A noun is a word that denotes a person, place, or thing. In a sentence, nouns answer the questions who and what.
Example: The dog ran after the ball.
In the sentence above, there are two nouns, dog and ball. A noun may be concrete (something you can touch, see, etc.), like the nouns in the example above, or a noun may be abstract, as in the sentences below.
Example 1: She possesses integrity.
Example 2: He was searching for love.
The abstract concepts of integrity and love in the sentences above are both nouns. Nouns may also be proper.
Example 1: She visited Chicago every year.
Example 2: Thanksgiving is in November.
Chicago, Thanksgiving, and November are all proper nouns, and they should be capitalized. (For more information on proper nouns and when to capitalize words, see our handout on Capital Letters.)
You may also visit our handout on Count and Noncount Nouns.
Learn how to spot verbs that act as nouns. Visit our handout on Verbals: Gerunds, Participles, and Infinitives.
A pronoun is a word that takes the place of a noun in a sentence.
Example: She decided to go to a movie.
In the sentence above, she is the pronoun. Like nouns, pronouns may be used either as subjects or as objects in a sentence.
Example: She planned to ask him for an interview.
In the example above, both she and him are pronouns; she is the subject of the sentence while him is the object. Every subject pronoun has a corresponding object form, as shown in the table below.
Subject and Object Pronouns
Subject Pronouns Object Pronouns
Articles include a, an, and the. They precede a noun or a noun phrase in a sentence.
Example 1: They wanted a house with a big porch.
Example 2: He bought the blue sweater on sale.
In example 1, the article a precedes the noun house, and a also precedes the noun phrase big porch, which consists of an adjective (big) and the noun it describes (porch). In example 2, the article the precedes the noun phrase blue sweater, in which sweater is the noun and blue the adjective.
For more information, go to our handouts on Articles: A vs. An and How to Use Articles (a/an/the).
An adjective is a word that modifies, or describes, a noun or pronoun. Adjectives may precede nouns, or they may appear after a form of the reflexive verb to be (am, are, is, was, etc.).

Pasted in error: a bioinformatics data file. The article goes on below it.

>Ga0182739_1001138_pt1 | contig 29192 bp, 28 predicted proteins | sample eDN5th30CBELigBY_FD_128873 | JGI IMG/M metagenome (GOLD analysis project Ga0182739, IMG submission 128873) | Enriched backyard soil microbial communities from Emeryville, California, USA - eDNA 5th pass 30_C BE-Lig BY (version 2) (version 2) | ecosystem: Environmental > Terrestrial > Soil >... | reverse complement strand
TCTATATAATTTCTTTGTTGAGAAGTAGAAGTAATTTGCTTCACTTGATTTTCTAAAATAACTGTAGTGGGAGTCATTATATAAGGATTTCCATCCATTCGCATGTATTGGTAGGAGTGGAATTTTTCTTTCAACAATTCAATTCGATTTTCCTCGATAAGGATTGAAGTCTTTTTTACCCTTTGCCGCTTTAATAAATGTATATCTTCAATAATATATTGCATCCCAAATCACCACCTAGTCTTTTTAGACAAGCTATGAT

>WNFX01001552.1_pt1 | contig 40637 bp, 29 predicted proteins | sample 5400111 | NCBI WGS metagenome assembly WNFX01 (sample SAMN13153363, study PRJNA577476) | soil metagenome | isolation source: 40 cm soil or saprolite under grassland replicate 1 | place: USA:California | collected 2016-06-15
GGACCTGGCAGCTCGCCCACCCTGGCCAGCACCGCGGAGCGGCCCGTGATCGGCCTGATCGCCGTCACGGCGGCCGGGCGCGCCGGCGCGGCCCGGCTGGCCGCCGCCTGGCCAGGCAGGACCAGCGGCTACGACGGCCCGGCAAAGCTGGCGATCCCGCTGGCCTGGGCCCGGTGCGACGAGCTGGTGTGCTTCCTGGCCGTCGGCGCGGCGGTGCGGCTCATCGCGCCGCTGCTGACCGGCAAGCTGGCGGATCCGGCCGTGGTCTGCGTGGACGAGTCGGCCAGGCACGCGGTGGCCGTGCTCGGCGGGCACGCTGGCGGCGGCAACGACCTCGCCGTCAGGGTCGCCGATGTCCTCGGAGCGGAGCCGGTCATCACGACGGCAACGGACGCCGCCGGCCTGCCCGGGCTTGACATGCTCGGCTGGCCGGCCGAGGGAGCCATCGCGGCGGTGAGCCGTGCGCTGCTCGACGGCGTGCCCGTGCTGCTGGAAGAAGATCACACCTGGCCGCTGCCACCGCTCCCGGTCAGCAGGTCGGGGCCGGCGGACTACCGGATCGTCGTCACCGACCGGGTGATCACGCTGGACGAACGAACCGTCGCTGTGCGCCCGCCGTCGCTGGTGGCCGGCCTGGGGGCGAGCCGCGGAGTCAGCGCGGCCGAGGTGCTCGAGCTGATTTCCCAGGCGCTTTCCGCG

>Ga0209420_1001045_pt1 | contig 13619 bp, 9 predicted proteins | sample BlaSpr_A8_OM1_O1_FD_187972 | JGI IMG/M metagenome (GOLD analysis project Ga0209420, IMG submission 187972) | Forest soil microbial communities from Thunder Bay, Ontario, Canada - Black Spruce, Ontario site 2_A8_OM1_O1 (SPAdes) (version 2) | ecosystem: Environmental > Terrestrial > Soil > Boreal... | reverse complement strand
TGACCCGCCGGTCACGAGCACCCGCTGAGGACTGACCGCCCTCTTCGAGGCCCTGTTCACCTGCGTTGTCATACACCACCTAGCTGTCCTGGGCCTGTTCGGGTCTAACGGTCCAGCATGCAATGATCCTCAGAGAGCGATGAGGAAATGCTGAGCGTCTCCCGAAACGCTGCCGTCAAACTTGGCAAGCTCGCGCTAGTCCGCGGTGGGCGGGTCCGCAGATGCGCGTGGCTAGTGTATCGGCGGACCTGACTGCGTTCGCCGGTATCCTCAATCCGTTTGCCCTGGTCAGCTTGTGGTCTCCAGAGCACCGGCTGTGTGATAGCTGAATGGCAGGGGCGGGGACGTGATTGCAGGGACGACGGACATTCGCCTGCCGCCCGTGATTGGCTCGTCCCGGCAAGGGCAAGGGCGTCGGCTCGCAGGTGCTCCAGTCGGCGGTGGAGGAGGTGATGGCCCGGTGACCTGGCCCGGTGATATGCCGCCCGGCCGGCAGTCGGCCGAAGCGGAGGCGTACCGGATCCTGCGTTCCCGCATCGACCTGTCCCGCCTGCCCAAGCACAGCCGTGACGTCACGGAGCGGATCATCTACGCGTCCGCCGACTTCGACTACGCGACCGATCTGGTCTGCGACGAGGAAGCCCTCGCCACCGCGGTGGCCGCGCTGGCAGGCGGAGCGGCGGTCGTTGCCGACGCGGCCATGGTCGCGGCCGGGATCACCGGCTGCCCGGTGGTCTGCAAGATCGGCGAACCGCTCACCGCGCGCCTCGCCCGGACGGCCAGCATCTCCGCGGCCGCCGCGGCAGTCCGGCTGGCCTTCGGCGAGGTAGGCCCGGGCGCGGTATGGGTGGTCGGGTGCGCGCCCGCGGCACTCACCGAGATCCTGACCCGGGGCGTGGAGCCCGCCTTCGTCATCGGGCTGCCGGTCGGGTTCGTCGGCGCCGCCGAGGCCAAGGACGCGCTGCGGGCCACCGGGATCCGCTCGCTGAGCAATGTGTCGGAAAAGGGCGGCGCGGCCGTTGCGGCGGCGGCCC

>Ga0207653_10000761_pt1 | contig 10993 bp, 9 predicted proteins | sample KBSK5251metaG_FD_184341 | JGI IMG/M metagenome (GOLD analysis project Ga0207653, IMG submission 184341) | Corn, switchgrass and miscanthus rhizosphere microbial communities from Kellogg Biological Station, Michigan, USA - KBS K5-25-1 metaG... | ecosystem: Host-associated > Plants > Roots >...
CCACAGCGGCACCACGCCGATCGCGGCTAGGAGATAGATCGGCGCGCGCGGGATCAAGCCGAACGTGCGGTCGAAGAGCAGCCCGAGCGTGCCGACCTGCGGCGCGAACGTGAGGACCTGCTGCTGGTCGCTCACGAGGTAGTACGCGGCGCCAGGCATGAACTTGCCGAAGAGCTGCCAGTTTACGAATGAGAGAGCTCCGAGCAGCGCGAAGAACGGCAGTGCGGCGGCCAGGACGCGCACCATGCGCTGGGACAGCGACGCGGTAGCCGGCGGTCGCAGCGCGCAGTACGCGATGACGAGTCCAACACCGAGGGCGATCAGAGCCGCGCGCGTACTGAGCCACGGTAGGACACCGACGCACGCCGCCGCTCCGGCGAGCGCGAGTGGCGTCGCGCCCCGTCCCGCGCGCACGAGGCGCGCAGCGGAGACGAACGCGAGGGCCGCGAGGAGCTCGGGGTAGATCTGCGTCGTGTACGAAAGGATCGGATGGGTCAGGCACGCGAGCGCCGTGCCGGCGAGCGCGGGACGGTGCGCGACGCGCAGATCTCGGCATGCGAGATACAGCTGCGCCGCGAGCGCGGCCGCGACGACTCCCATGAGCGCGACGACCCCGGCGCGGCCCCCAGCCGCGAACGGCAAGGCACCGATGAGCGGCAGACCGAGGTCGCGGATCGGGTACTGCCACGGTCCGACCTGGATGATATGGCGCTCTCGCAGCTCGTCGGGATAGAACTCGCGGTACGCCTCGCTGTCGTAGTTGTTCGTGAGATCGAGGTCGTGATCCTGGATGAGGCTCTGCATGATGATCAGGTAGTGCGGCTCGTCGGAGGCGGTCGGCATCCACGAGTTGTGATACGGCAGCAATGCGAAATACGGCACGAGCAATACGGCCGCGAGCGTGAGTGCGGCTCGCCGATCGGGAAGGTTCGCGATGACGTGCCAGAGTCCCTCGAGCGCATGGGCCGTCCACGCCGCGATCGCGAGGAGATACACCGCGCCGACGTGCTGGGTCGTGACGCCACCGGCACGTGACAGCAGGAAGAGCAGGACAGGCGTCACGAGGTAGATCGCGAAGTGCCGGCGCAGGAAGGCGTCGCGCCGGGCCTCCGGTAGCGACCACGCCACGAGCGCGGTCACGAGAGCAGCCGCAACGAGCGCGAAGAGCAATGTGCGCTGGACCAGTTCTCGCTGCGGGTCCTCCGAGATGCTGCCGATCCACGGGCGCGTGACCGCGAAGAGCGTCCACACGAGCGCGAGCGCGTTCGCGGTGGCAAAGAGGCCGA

Example 1: We live in the red brick house.
Example 2: She is tall for her age.
In example 1, two consecutive adjectives, red and brick, both describe the noun house. In example 2, the adjective tall appears after the reflexive verb is and describes the subject, she.
For more on adjectives, go to our handouts Adjective or Adverb and How to Use Adjectives and Adverbs.
A verb is a word that denotes action, or a state of being, in a sentence.
Example 1: Beth rides the bus every day.
Example 2: Paul was an avid reader.
In example 1, rides is the verb; it describes what the subject, Beth, does. In example 2, was describes Paul’s state of being and is therefore the verb.
There may be multiple verbs in a sentence, or there may be a verb phrase consisting of a verb plus a helping verb.
Example 1: She turned the key and opened the door.
Example 2: Jackson was studying when I saw him last.
In example 1, the subject she performs two actions in the sentence, turned and opened. In example 2, the verb phrase is was studying.
Just as adjectives modify nouns, adverbs modify, or further describe, verbs. Adverbs may also modify adjectives. (Many, though not all, adverbs end in -ly.)
Example 1: He waved wildly to get her attention.
Example 2: The shirt he wore to the party was extremely bright.
In the first example, the adverb wildly modifies the verb waved. In the second example, the adverb extremely modifies the adjective bright, which describes the noun shirt. While nouns answer the questions who and what, adverbs answer the questions how, when, why, and where.
For a more detailed discussion of adverbs, visit our handout Adjective or Adverb and become an expert.
A conjunction is a word that joins two independent clauses, or sentences, together.
Example 1: Ellen wanted to take a drive into the city, but the cost of gasoline was too high.
Example 2: Richard planned to study abroad in Japan, so he decided to learn the language.
In the examples above, both but and so are conjunctions. They join two complete sentences with the help of a comma. And, but, for, or, nor, so, and yet can all act as conjunctions.
Prepositions work in combination with a noun or pronoun to create phrases that modify verbs, nouns/pronouns, or adjectives. Prepositional phrases convey a spatial, temporal, or directional meaning.
Example 1: Ivy climbed up the brick wall of the house.
There are two prepositional phrases in the example above: up the brick wall and of the house. The first prepositional phrase is an adverbial phrase, since it modifies the verb by describing where the ivy climbed. The second phrase further modifies the noun wall (the object of the first prepositional phrase) and describes which wall the ivy climbs.
Below is a list of prepositions in the English language:
Aboard, about, above, across, after, against, along, amid, among, around, at, before, behind, below, beneath, beside, between, beyond, by, down, during, except, for, from, in, into, like, near, of, off, on, onto, out, over, past, since, through, throughout, to, toward, under, underneath, until, unto, up, upon, with, within, without.